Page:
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CI/CD / Data

How DataOps Can Make Your Data More Actionable

The promise of DataOps is about being able to use your data more successfully and become an autonomous digital enterprise, according to BMC Software's CTO.
Apr 12th, 2022 7:32am by
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The mantra that all companies are software companies continues to hold true. At the same time, in today’s digital world, integrating data in all facets of the organization has become an essential part of becoming an autonomous digital enterprise.

An autonomous digital enterprise is “customer-centric, agile and derives actionable insights from data,” according to a report by 451 Research sponsored by BMC. These “actionable insights” are derived from analyzing data across an organization’s entire operations, covering CI/CD production pipelines, internal communications and, of course, customer data.

Data management has thus become a top priority for organizations’ autonomous digital enterprise journeys. According to the results of a survey included in 451 Research’s study of 1,200 business and IT decision-makers, representing organizations with annual revenues of over $100 million, 43% of participants cited a “data-driven business” as their preferred business models and technology tenets.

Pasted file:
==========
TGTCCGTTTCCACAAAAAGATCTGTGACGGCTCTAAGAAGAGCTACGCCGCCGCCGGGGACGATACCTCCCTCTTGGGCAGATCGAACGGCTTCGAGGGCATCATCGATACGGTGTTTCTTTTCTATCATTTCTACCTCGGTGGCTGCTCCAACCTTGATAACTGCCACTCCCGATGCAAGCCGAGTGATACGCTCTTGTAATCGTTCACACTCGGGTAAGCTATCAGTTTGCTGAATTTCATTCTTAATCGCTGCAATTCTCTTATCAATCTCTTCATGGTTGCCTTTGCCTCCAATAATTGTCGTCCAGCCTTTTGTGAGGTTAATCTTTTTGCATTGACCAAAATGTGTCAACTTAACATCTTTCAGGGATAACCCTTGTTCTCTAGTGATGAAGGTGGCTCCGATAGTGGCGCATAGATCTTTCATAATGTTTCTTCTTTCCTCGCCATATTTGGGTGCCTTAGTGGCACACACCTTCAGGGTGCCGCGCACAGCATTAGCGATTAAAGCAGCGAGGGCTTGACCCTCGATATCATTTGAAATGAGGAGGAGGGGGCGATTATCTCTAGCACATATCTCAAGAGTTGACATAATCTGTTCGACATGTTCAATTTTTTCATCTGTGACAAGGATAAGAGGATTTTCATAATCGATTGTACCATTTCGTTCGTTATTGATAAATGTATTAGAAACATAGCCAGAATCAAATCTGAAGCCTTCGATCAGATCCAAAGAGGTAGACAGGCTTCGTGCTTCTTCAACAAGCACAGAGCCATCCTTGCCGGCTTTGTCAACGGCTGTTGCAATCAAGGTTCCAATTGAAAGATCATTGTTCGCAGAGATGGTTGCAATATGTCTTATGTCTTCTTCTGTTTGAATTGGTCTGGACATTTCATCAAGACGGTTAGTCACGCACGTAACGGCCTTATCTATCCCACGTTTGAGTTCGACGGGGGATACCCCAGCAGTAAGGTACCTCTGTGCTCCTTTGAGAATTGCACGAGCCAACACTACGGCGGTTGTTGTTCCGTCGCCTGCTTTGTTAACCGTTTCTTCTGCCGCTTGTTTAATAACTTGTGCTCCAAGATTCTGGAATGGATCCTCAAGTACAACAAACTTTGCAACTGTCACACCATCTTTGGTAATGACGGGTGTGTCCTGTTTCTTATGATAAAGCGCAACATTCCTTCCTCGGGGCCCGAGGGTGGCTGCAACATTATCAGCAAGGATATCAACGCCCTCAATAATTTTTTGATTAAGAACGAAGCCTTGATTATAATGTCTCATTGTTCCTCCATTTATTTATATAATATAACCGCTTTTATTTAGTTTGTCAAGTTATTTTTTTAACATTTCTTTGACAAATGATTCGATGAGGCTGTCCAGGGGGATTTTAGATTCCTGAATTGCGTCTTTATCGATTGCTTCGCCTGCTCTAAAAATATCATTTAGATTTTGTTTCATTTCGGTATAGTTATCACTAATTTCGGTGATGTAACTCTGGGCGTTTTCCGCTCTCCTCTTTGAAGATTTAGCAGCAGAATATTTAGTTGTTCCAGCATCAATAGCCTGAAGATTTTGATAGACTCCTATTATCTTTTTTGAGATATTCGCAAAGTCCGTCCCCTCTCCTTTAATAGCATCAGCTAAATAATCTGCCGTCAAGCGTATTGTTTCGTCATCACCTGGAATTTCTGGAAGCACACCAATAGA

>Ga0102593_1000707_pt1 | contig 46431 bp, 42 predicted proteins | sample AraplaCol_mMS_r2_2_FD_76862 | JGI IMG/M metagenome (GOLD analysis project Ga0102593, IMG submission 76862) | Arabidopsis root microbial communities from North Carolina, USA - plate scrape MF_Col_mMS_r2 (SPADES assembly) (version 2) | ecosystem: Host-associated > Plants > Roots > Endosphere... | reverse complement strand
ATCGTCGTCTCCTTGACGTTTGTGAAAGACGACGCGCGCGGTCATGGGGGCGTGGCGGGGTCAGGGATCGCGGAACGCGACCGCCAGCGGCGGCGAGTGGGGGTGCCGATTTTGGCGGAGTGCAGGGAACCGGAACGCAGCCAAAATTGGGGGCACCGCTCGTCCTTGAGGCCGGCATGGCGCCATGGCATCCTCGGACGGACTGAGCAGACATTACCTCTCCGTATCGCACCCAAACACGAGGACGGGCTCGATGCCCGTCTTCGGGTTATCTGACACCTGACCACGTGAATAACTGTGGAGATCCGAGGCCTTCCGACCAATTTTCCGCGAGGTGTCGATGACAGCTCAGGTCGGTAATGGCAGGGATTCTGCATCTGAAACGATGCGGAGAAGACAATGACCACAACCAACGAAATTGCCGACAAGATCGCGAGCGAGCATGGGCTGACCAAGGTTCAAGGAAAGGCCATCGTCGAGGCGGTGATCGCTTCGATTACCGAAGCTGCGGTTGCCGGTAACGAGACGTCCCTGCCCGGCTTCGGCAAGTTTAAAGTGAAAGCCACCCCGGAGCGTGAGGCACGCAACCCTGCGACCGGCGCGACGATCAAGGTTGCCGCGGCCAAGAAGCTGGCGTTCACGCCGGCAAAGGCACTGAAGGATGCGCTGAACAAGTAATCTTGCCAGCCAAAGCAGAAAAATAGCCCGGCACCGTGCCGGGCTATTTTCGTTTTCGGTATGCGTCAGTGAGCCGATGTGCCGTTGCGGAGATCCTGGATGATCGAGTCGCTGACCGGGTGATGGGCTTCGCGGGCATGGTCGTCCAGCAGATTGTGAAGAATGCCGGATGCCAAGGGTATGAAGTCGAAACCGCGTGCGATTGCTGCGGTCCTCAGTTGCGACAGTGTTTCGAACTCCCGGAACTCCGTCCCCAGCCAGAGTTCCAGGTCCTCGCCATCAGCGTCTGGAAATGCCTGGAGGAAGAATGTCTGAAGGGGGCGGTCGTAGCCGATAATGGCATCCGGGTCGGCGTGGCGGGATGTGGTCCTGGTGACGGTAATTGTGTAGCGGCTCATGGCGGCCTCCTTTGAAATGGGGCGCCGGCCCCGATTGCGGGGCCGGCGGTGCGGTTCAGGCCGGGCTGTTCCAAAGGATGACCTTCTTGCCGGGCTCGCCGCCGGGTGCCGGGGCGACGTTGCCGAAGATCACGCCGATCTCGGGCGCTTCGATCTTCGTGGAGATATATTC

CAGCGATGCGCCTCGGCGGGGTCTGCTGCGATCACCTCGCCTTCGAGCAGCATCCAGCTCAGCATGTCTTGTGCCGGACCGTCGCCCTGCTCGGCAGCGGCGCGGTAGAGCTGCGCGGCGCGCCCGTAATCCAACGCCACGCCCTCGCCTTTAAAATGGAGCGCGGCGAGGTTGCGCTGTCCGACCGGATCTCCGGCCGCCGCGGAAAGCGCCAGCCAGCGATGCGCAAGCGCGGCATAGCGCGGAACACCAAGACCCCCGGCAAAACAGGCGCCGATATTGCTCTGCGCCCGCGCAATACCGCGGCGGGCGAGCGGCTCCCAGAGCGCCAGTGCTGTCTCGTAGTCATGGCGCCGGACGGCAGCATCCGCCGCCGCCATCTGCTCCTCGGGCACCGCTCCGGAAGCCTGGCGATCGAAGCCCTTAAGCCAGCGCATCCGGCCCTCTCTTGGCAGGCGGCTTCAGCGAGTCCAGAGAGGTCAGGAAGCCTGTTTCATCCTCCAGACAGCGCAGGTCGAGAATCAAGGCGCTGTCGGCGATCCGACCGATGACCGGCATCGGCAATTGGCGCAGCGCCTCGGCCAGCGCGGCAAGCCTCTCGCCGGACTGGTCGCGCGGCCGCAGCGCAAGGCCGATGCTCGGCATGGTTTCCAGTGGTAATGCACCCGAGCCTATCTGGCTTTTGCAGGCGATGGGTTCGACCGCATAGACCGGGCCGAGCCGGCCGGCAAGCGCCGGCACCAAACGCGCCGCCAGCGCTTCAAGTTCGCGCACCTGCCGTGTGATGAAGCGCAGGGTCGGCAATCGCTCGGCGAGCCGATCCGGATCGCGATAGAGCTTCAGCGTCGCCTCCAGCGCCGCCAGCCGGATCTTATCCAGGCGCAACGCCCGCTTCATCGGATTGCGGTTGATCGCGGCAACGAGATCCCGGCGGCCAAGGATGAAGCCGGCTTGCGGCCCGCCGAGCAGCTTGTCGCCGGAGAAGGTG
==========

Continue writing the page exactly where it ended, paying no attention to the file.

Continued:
A  data-driven business treats data throughout the organization as an “asset,” as “organizations use analytics and artificial intelligence,” according to the research paper. The challenge is how to integrate data-driven processes and the requisite culture to become a true autonomous digital enterprise.

This is where DataOps — or “DevOps for data,” for which the creator of a data product takes ownership of it throughout its lifecycle — enters the picture.

The promise of DataOps is about “increasing the likelihood of success of data and analytics initiatives — traditionally, these initiatives have achieved less than expected business benefits, for a variety of reasons,” Ram Chakravarti, chief technology officer for BMC, told The New Stack in an email interview.

BMC CTO Ram Chakravarti

Ram Chakravarti, chief technology officer of BMC.

“DataOps, if done right, will enforce extensive collaboration across all the stakeholder groups in data and analytics use cases and end-to-end automation of data pipelines, both of which will lead to faster realization of desired business outcomes,” Chakravarti said.

“In turn, enterprises can adjust, respond, predict and act autonomously based on applicable scenarios. By implementing DataOps processes, organizations can gain insights that drive decision making in near real-time and become autonomous digital enterprises.”